According to the Department of Justice, the Board of Immigration Appeals completed 36,690 cases in 2013.
There are 15 Board members.
On the average, this means 2,446 decisions per Board member per year.
203 decisions per Board member per month.
Assuming a 40 hour week, 50 weeks per year, each Board member works 2,000 hours per year.
That’s 49 minutes per case.
In a best case scenario.
If absences due to illness, training, conferences, or even coffee breaks are calculated, the time spent on each appeal is even less.
In such a system, it’s an open question whether justice, fairness, and due process for immigrants truly exists.
BIA Efficiency . . . Or Not?
In early 2011, I published a similar analysis regarding how much time the Board of Immigration Appeals was spending on each appeal. My loftiest evaluation, at the time, was about 55 minutes per case.
Prior to beginning research for this post, I assumed conditions had improved at the BIA.
Given the many news articles asserting the deportation and removal caseload was slowing down at immigration court, it seemed a likewise trend would be found with immigration appeals.
Although I have not believed the immigration court claims, I thought deferred action measures might have at least slowed down the number of appellate cases.
I was wrong.
My original post was written shortly after Juan Osuna, acting director of the immigration court system, had testified about the administrative progress made by the Board in recent years at a Senate Judiciary Committee.
He noted the number of appeals going to federal courts had dropped to about ½ what were they were at the high-water mark in 2005.
The federal court appeals were due, in large part, to the Bush administration’s streamlining reforms for immigration courts. Under this approach, the BIA implemented an affirmance without opinion (AWO) policy shortly after he took office. This allowed for a single member of the BIA to affirm a decision of an immigration judge without opinion.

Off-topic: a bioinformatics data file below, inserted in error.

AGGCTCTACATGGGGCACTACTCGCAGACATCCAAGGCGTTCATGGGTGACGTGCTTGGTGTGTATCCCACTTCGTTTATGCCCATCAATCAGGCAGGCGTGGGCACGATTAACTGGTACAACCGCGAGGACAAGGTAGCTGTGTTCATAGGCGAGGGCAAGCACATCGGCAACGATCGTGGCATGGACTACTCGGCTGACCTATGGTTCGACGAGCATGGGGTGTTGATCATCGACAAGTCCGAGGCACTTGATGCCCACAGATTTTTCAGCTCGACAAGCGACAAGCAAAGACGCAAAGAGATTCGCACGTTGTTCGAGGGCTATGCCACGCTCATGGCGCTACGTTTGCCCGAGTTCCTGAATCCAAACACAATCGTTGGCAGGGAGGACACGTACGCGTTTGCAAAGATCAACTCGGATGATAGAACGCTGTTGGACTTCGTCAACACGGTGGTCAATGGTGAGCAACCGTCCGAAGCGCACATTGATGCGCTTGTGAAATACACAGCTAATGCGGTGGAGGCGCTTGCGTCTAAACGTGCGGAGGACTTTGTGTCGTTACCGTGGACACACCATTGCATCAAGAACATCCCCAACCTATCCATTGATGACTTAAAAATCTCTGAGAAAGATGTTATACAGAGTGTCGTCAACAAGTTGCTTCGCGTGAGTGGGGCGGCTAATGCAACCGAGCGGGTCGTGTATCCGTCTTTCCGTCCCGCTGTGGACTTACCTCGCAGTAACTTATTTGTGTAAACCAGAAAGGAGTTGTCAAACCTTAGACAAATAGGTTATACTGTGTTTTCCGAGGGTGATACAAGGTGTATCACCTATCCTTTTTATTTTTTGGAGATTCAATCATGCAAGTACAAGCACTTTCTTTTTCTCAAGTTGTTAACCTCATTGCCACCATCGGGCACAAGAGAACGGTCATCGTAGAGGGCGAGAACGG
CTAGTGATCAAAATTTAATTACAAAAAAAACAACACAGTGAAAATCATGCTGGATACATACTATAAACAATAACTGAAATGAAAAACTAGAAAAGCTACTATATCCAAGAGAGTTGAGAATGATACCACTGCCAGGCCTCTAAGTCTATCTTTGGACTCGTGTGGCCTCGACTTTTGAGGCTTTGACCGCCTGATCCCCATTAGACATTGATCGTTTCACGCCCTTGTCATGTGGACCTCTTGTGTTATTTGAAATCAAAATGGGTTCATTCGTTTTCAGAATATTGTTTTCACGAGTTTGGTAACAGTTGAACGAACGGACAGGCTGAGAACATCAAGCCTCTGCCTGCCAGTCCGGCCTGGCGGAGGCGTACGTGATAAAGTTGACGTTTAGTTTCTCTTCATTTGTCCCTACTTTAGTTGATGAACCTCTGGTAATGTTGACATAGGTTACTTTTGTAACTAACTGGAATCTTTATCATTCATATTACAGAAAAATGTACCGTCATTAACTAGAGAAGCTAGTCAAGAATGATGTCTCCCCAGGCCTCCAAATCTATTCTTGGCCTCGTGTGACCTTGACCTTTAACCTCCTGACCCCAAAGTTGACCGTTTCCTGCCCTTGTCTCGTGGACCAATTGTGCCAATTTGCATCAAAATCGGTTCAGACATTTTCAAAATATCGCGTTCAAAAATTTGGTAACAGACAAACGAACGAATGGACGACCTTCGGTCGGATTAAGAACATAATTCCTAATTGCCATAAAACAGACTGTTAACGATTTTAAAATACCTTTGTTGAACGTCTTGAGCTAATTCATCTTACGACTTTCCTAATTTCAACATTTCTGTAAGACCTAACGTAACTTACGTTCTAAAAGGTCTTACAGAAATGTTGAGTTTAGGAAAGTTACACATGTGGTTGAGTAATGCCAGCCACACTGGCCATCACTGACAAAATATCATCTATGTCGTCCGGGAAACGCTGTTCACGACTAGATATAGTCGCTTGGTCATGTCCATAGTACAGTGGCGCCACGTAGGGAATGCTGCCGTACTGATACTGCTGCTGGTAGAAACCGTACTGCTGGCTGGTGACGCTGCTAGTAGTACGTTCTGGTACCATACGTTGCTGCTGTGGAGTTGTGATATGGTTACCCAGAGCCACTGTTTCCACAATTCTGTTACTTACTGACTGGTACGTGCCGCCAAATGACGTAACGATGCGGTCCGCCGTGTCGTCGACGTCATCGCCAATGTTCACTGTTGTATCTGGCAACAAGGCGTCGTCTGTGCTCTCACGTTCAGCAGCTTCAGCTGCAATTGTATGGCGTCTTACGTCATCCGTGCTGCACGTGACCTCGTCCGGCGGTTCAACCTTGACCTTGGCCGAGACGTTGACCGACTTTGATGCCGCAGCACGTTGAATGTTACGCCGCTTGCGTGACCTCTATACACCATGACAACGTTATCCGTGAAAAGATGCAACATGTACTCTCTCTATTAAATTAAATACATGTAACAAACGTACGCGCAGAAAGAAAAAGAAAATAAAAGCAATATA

One sentence. Nothing more.
Before streamlining, all appellate decisions required three Board members.
The policy was intended to apply only in a limited category of cases. Yet, by 2002, AWOs accounted for 36% of Board decisions, most of which denied appeals filed by immigrants.
Fighting to remain in the country, more and more immigrants started taking their cases to the next level, to federal appellate courts.
Federal judges were not amused.
In 2002, immigration appeals were 8% of Ninth Circuit cases. By 2005, they constituted 48%.
Faced with the flood of new cases, the federal judiciary lambasted the streamlining process. Eventually, their criticisms helped change how the BIA handles appeals.
At least in part.
Today most BIA decisions are longer than one sentence.
Including long-winded opening recitals of case history, opinions are often 2-3 paragraphs . . . or 2-3 sentences . . . even when the issues appear to merit longer analysis.
It’s the 49 minute rule.
The problem is no longer affirmances without opinion.
Now, it’s affirmances without thought.
The Legacy Of BIA Judicial Streamlining
To be fair, labeling all BIA opinions as affirmances without thought is a bit exaggerated.
Some cases, after all, are easier than others. They take less time to handle. 49 minutes may be sufficient.
2013 DOJ Statistics show that of the 34,790 appellate decisions rendered, 5, 594 cases were based on appeals from Department of Homeland Security decisions. On the whole, DHS matters requires a different time frame to adjudicate than immigration court rulings.